How very sad for you; I’m sorry to hear about your problem. After looking after your fish successfully for so many years, I’m sure you’ve already thought of, investigated and ruled out all the obvious things that might possibly have caused it – water quality issue such as nitrate levels and acidity/alkalinity, de-oxygenation as the water has begun to warm up, and so on. If your routine water tests aren’t showing anything out of the ordinary, then it’s probably time to start thinking about some of the more unusual possible causes.
I’m not quite clear whether they have been dying en mass, or more gradually in ones and twos, but given the absence of any signs of damage or disease that you describe – and assuming they haven’t simply succumbed to old age – it’s beginning to sound as if some sudden change has occurred within your pond. If that suspicion is true, then there are two things which immediately come to mind, namely poisoning or electrocution. Have you, or any of your neighbours been spraying pesticides recently, or using any chemicals on your gardens? If so, is there any chance that it might have drifted, or been washed into the water? A lot depends on the volume of your pond, but that might be a possibility to explore, particularly if other forms of aquatic life start to show any ill effects.
It might also be worth having a qualified electrician check over your pump and any other electrical equipment too. No matter how well you maintain them, the years can still take their toll and very occasionally this means that they will cause problems, so it’s definitely a case of better safe than sorry!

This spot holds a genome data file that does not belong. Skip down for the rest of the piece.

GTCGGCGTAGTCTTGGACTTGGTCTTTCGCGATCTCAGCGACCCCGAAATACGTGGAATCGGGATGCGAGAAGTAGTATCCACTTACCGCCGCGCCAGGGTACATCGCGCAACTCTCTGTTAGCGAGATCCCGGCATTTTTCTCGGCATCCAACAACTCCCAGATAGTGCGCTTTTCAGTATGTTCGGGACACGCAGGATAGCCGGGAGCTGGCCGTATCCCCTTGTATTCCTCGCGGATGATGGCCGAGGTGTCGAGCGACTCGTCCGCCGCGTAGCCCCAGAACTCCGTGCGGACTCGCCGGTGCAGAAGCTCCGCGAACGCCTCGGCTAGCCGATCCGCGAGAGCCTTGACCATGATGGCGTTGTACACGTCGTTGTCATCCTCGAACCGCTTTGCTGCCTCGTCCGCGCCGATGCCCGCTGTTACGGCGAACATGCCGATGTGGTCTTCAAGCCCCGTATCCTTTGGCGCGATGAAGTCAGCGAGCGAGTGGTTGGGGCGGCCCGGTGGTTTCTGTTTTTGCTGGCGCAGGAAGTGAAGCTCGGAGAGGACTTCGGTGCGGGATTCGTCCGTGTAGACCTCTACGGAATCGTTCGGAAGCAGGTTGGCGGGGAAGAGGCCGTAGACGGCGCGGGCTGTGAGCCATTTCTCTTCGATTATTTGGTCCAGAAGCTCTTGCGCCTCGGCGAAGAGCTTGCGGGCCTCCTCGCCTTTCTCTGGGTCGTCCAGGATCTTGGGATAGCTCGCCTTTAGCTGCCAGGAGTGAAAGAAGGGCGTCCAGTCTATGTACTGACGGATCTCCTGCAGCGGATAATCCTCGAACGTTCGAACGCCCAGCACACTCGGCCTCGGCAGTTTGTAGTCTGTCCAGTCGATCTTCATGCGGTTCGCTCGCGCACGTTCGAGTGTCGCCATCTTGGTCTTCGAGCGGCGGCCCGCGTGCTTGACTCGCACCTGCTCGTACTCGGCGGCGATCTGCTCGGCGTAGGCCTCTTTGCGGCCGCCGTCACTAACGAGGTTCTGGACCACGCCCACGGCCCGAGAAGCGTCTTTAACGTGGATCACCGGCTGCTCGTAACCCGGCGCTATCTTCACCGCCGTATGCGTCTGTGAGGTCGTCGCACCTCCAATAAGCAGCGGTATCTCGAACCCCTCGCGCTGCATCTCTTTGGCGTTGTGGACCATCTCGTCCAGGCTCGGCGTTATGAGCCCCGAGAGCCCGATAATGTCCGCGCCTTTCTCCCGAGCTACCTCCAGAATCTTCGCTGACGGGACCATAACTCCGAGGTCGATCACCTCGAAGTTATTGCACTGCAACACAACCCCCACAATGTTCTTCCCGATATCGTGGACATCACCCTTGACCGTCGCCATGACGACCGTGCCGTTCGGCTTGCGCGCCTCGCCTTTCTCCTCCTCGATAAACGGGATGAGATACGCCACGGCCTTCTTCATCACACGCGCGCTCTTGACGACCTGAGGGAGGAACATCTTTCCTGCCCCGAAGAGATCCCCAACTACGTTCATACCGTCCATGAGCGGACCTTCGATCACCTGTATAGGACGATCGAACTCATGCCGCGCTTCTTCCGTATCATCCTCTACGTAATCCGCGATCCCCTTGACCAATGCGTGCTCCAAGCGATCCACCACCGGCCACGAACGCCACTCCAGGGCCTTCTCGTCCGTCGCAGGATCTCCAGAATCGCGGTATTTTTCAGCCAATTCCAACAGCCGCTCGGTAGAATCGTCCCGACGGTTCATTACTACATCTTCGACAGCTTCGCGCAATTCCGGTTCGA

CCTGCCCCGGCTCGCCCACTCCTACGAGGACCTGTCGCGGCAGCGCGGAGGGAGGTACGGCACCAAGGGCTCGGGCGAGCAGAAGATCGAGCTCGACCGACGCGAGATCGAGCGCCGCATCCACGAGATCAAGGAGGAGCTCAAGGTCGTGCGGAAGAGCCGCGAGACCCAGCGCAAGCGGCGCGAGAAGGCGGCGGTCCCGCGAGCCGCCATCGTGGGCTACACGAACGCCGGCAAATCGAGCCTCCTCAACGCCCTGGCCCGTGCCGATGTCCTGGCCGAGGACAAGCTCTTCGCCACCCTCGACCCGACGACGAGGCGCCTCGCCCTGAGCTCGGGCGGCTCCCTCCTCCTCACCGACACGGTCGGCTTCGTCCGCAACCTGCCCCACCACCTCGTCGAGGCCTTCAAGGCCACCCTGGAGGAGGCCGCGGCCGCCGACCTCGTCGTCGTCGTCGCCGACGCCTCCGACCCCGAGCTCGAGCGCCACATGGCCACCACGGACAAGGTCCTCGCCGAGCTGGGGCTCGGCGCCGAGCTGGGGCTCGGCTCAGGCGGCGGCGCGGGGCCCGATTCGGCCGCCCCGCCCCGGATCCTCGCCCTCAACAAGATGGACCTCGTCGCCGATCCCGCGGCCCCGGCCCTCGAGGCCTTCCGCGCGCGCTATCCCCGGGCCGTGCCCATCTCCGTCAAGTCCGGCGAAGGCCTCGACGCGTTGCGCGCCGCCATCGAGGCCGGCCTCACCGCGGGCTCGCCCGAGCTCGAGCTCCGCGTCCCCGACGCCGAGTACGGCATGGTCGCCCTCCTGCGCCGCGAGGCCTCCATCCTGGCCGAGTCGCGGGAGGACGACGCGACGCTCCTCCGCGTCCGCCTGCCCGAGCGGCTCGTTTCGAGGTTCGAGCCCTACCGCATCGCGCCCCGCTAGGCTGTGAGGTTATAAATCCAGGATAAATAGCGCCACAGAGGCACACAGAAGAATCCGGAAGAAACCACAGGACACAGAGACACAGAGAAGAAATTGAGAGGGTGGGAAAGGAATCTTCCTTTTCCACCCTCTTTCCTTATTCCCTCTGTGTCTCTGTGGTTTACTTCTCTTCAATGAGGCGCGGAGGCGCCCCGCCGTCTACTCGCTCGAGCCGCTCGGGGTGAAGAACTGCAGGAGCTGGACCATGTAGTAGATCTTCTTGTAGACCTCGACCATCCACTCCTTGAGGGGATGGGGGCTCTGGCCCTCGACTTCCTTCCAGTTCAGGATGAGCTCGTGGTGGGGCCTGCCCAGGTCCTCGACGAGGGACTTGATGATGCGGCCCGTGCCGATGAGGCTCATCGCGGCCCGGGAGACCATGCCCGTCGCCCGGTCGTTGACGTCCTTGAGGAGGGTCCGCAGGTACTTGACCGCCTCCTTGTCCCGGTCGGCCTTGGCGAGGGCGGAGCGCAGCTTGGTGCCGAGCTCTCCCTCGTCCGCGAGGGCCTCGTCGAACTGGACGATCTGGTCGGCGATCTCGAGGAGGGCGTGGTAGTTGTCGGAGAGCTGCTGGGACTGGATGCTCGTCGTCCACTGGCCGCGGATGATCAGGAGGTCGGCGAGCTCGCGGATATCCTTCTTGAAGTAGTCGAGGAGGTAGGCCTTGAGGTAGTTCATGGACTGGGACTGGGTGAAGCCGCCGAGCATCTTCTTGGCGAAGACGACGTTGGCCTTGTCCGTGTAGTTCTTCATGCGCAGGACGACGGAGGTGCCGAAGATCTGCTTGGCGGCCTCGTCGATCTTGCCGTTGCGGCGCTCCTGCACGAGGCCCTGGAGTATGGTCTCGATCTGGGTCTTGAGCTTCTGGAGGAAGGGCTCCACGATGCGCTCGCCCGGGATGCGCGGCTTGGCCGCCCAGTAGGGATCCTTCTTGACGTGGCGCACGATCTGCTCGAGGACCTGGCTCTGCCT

Can’t grow water lilies
It depends on the particular mix of species of fish you keep, but the simple answer is yes, I’m afraid that it is true. Many kinds will happily eat water lilies – and most other types of pond plants too – when the fancy takes them. Probably the worst offenders tend to be Koi, which are notorious for grubbing up artistic planting arrangements and then munching away on them, but most members of the carp-family (and that includes goldfish, shubunkins, comets and many other common varieties of popular ornamental fish) will have a go from time to time. Exactly how much damage they do tends to vary quite a lot, from a few mildly damaged leaf edges, to out and out destruction – and from your question it sounds as if your fish definitely fit into the committed lily-eater category!
Unfortunately, there doesn’t seem to be much general agreement amongst pond owners on any one particular type of water lily that’s especially unpalatable to fish, but if you really do want to be able to enjoy these lovely aquatic plants in your own garden, there are a few things you could try. One option, if it’s practical for your pond, would be to fence off a section of deep water with suitably sized plastic mesh, to make a fish-proof underwater fence, and grow your lily behind its protection.
Alternatively, you might like to consider giving up on the idea of their peaceful co-existence altogether, and simply construct another pond just for the plants. It needn’t be a big undertaking; there are dwarf lilies such as the tiny flowered Nymphaea pygmaea “Alba” or the variety “Aurora” which will do very well in a tub or barrel – so the good news is, you don’t have to miss out!